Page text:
When in Spain many people may wonder about scorpions, spiders and venomous snakes and will not be aware that they are much more likely to endanger themselves and their pets by getting too close to an innocent looking line of caterpillars that can be found crossing a pavement, road or footpath during the first months of each year.
January -WINTER WALKING - Nesting Griffon vultures, Broad-leaved iris, Spanish Ibex, resident and wintering birds.
January 18th-25th - ONLY 4 PLACES LEFT - BOOK NOW!
January is a great month for watching Griffon Vultures repairing last year´s nests high on limestone ledges, performing beautifully synchronized flights that are a part of their courtship routines, breeding and incubating their single egg. The parents take turns at sitting on the nest and perform an almost acrobatic change-over at the nest. The cliffs where Griffons nest, or “buitreras” in Spanish, are full of activity and interest at this time of the year.
Spanish Ibex normally roam at lower altitudes in the winter months and the alpha males are more visible as they are establishing and keeping a close eye on their harems, while the pregnant females ruminate in the winter sun.
There are plenty of exciting resident and wintering birds to see, such as the Iberian Grey Shrike, Bonelli´s Eagle, Griffon Vulture, Rock and Cirl Bunting, Blue Rock Thrush, Mistle Thrush, Black Wheatear, Ring Ouzel and Alpine Accentor.
With luck, a resident member of the largely migratory Hoopoe population can be spotted.
The spectacular bright blue and yellow Broad-leaved Iris clusters brighten up the limestone meadows along with Paperwhite Narcissus and delicate pink almond blossom begins budding and blooming at various locations of the Grazalema Park.
The following Sample Itinerary shows a selection of the walks we offer. We are very flexible and can change the routes according to the time of year, level of fitness of our customers and weather conditions.
Telescope and binoculars are available for watching wildlife.
16:00 Airport Transfer
Arrive at Malaga Airport where we will meet you and transport you to the village. After settling in your accommodation we will arrange a short orientation tour of Grazalema.
20:00 Dinner at local restaurant
Day 2: Puerto de Boyar - Puerto de las Presillas - Llanos de Endrinal - Grazalema (Circular)
This is an excellent walk for a chance of spotting the Spanish Ibex - the wild mountain goats which roam the high peaks of the Sierra de Grazalema.
Time: 5-6 hours including wildlife stops and a picnic lunch.
Surface: A well-defined, rocky path and a comfortable forest path.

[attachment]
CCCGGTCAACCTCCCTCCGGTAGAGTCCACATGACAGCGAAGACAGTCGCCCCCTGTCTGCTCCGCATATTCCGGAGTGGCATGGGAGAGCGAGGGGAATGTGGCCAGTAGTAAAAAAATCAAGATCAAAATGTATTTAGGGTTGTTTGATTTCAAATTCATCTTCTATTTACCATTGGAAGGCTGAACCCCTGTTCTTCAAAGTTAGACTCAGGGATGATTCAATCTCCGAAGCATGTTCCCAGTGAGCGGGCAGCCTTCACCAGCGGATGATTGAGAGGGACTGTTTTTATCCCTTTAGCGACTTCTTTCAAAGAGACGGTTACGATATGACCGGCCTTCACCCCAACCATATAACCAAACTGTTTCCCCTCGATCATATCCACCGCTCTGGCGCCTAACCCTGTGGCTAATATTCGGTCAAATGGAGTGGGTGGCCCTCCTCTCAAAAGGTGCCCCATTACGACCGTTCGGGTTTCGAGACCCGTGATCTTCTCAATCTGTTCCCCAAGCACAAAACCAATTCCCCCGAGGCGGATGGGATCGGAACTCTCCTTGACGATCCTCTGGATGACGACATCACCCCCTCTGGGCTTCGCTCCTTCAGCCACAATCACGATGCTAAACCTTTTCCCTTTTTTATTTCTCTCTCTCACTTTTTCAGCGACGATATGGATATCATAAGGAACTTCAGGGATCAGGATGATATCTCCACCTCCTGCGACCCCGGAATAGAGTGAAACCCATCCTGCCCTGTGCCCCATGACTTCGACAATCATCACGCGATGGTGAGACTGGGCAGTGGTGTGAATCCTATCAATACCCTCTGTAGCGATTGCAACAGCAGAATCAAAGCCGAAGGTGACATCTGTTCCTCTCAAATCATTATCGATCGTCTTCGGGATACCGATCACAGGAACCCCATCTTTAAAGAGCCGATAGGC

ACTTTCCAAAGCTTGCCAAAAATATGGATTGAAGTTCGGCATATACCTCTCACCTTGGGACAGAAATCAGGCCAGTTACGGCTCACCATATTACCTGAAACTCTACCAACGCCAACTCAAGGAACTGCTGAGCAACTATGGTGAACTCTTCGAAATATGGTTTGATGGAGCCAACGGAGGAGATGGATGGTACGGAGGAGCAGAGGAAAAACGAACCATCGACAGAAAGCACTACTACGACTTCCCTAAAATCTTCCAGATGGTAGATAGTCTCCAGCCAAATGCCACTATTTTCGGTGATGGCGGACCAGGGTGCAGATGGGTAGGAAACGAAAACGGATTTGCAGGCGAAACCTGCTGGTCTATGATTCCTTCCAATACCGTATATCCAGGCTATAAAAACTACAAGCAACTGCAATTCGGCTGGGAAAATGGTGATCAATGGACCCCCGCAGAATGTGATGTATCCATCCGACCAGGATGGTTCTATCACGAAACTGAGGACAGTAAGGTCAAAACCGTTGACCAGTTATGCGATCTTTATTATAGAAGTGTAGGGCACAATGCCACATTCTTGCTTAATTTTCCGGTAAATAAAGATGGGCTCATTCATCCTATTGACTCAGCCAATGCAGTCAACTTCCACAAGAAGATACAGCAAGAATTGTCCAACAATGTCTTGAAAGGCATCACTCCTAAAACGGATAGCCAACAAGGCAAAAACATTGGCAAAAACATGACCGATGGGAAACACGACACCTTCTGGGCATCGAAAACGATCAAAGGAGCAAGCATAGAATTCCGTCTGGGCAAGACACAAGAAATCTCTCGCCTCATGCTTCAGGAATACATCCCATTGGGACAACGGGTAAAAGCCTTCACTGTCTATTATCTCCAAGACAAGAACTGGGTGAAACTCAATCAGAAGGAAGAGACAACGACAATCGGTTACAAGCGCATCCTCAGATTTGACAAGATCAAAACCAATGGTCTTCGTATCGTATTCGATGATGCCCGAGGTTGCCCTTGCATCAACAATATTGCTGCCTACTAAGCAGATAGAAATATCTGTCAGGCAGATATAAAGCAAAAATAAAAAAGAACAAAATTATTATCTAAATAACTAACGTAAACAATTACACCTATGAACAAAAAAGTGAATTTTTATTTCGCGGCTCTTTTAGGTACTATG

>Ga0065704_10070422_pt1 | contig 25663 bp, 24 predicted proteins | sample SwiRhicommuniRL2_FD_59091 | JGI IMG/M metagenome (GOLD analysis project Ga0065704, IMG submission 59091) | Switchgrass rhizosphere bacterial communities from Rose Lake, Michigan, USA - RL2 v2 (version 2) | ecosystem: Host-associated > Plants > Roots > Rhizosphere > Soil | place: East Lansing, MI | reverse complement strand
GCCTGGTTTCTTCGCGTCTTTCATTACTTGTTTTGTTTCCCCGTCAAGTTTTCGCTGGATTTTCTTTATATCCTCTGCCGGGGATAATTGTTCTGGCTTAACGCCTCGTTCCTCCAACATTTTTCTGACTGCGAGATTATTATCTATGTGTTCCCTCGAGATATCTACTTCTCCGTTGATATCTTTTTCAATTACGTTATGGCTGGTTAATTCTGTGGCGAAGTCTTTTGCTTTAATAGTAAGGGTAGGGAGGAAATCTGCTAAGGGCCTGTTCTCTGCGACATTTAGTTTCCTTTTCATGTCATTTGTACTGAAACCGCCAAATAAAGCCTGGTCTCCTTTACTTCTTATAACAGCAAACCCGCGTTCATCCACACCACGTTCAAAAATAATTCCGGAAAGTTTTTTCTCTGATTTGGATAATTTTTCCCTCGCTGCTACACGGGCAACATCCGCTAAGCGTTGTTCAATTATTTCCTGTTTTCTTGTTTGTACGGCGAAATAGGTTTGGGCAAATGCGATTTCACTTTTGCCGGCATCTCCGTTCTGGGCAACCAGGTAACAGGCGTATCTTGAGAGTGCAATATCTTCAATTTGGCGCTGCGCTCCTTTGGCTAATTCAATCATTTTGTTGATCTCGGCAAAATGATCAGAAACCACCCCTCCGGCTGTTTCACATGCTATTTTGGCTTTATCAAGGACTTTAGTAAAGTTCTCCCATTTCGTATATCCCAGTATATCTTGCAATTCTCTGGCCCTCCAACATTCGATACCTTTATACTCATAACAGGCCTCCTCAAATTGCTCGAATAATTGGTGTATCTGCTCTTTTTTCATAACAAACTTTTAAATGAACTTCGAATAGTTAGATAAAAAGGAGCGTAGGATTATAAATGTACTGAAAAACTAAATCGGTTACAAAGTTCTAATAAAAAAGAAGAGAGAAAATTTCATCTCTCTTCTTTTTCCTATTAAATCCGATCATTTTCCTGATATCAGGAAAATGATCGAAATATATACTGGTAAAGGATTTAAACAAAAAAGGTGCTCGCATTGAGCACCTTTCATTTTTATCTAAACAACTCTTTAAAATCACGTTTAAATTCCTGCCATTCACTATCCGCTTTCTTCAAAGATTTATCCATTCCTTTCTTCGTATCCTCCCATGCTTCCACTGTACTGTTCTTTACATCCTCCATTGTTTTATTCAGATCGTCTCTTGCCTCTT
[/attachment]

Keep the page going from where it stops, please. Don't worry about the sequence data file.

Day 3: Benaocaz Village - Salto de Cabrero - Grazalema Village (linear, village-to-village) This village-to-village walk is a wonderful ramble through changing landscapes - forest paths, rocky outcrops, meadows and a gorge overlooked by the famous Salto de Cabrero crag - the Goatherd's Leap - named after the anonymous legendary goatherd who could jump from one side of the gorge to the other.
Time: 5 hours 30 minutes including wildlife stops and a picnic lunch break.
Surface: A rocky path for the first short section and then easy paths and a comfortable forest track.
Getting there: 20 minute drive to Benaocaz.
Day 4: Pinsapar - The Spanish Fir Forest (linear, return)
This is one of the most memorable walks of the Sierra de Grazalema, offering mountain views, abundant birdlife and a chance to see the ancient endemic Spanish Fir Trees - a protected species that exists only around Grazalema and Sierra de las Nieves (near Ronda).
Time : 5 hours 30 minutes including 1 hour for picnic and wildlife stops.
Getting there: 15 minute drive to the start of the walk.
Day 5: Rest Day
Day 6: The summit of Simancon (1560 metres).
The spectacular views are worth the steady climb which starts at about 950 metres. The climb is very gradual and the surface does not pose much of a challenge until the last 20 minutes of the walk when we must pick our way through the rocks to reach the very peak of Simancon. Your reward is 360o views.
Time: 6 hours, including a stop for a picnic lunch.
Day 7: Montejaque to Venta de los Alamillos (linear, one way)
This is a remote ramble through lost and lonely stunning landscapes. The walk starts at the Montejaque village square with its story-book feel and ends in a cork oak and Portuguese oak forest where the magnificent oak trees encourage nesting of woodpeckers, various owls and Hoopoes.
Time: 6 hours including a stop for a picnic lunch